Ahrens observes carbohydrates increasing trigylcerides in the blood as an alternative to diet-heart hypothesis.
Pete Ahrens was objecting already in 1957: "When unproved hypotheses are enthusiastically proclaimed as facts, it is timely to reflect on the possibility that other explanations can be given for the phenomena observed."
Ahren's own research had opened up another line of inquiry, suggesting that the carbohydrates found in cereals, grains, flour, and sugar might be contributing directly to if not actually causing obesity and disease. And he correctly predicted that a fat-reduced diet would only increase our consumption of these foods.
The highly controlled liquid-formula feeding experiments that he conducted from 1951 to 1964 consistently revealed that these trigylcerides shot up w henever carbohydrates replaced fat in the diet. A majority of patients showed the clouding because of a "normal chemical process which occurs in all people on high carbohydrate diets," Ahrens wrote.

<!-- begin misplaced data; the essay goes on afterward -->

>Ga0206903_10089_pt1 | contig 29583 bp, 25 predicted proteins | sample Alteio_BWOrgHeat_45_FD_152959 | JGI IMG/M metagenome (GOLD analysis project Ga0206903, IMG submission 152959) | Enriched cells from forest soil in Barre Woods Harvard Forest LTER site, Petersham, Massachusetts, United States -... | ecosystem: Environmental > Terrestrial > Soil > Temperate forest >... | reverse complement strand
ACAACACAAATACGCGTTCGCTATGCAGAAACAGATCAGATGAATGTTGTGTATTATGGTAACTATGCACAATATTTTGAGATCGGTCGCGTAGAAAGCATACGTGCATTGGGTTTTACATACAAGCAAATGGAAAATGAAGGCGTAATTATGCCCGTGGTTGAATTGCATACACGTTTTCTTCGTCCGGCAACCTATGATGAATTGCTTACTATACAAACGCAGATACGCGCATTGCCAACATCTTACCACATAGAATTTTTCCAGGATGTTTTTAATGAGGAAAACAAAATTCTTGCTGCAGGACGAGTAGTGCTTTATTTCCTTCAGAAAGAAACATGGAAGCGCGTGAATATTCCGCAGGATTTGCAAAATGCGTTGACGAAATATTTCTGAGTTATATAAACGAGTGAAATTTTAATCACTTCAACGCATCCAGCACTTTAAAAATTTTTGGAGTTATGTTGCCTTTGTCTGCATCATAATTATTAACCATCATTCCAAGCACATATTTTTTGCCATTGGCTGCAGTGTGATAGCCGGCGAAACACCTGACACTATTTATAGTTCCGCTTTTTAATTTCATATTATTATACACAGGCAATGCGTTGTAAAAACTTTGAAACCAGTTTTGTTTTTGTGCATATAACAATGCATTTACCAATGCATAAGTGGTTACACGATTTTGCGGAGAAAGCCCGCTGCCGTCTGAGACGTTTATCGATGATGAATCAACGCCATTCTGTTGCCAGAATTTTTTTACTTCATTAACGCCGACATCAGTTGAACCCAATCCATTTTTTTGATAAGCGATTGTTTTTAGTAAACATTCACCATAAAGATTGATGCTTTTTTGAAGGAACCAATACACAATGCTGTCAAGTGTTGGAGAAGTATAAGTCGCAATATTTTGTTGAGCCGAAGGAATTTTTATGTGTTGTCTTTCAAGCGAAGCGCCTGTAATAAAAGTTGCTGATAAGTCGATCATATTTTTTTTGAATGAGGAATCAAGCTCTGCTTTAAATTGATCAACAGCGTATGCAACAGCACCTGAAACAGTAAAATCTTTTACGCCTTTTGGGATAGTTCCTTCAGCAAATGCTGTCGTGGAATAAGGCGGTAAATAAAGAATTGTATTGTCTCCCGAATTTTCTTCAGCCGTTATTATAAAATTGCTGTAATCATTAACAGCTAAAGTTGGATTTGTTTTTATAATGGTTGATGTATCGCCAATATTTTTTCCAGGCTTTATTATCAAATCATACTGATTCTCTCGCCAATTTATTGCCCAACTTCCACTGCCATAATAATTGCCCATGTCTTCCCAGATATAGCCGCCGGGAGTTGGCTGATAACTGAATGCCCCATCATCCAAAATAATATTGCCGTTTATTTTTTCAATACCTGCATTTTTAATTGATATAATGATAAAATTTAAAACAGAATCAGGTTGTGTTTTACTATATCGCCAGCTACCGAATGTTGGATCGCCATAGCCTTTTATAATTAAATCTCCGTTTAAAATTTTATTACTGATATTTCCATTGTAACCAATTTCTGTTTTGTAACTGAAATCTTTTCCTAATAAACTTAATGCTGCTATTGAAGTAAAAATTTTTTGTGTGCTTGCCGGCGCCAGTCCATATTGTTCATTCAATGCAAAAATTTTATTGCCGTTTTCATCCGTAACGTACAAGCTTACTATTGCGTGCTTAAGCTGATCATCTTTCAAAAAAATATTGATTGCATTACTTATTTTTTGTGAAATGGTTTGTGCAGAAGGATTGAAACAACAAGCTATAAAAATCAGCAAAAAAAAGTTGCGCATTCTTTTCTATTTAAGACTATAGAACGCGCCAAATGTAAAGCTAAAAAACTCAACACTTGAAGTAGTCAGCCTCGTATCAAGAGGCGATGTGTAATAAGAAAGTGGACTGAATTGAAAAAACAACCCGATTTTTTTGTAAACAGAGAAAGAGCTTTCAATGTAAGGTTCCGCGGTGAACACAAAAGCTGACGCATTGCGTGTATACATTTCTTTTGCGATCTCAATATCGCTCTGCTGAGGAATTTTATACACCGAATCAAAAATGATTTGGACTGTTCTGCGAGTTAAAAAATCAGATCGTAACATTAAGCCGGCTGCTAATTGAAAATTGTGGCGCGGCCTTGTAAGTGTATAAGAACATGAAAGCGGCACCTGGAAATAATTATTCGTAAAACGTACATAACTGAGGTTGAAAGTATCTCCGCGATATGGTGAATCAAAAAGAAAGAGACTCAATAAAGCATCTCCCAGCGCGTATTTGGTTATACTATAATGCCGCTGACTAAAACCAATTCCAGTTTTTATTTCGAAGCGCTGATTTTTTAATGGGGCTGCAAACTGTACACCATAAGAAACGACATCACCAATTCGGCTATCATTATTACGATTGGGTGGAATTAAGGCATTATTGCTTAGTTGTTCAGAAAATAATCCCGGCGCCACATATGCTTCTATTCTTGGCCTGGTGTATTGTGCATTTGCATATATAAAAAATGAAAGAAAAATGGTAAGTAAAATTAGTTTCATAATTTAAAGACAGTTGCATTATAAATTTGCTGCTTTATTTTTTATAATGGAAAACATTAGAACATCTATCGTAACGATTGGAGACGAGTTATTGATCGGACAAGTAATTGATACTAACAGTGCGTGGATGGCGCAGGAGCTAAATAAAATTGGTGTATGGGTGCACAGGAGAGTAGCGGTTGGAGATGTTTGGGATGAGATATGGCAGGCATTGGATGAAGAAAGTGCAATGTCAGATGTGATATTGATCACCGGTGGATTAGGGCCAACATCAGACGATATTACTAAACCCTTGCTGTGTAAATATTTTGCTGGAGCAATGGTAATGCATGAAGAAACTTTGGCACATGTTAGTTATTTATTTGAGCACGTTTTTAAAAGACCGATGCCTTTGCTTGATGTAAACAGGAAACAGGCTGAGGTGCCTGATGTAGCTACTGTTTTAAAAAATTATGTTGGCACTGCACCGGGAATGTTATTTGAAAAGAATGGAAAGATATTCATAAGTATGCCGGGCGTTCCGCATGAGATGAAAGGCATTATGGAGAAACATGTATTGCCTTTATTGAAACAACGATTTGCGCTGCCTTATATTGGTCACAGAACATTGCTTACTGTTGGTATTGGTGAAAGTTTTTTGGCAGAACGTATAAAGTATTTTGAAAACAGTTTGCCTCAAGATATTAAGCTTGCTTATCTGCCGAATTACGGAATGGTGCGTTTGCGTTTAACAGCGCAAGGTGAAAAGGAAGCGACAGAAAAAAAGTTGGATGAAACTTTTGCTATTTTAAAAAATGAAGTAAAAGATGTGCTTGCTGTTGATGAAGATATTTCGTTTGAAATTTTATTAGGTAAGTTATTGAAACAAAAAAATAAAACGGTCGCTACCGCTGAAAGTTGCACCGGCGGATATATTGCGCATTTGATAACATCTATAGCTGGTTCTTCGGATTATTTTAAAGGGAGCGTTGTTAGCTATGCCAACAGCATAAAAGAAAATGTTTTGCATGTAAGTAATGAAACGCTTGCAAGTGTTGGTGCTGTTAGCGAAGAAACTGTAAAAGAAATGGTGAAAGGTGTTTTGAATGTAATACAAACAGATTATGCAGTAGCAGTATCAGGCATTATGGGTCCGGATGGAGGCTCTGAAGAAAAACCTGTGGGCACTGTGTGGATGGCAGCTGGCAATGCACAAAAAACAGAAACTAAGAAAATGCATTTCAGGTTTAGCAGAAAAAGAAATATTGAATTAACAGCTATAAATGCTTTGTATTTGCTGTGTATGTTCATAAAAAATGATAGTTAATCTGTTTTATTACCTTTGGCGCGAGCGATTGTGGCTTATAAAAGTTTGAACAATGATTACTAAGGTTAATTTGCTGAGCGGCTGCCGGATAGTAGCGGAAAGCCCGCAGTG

“But let’s talk about Pete Ahrens,” he volunteered. “Pete Ahrens! He was always a big roadblock on everything! I used to have vigorous discussions with Pete.”
Mockingly, Stamler proceeded to channel Ahrens: “No, We’re researching this, give us another five years. We have to do balanced studies. We have to figure it out. We don’t know.”
“He always opposed any statement. I would say, ‘Pete, what you’re saying is that the present American diet is the best diet you can conceive of for the health of the American people.’ ‘No! No!’ ‘But Pete, please, the logic!’ Anyway, he’s dead and gone now.”
Listening to Stamler talk, I could almost picture his spear. “And Yudkin!” Stamler nearly bellowed to me, referring to the British doctor who promoted the rival sugar hypothesis. “I was part of shooting him down!” And of Michael Oliver, a prominent British cardiologist and critic of the diet-heart hypothesis, Stamler repeatedly said that he was a “scoundrel.”
Nina Teicholz - The Big Fat Surprise - Page 59, Page 60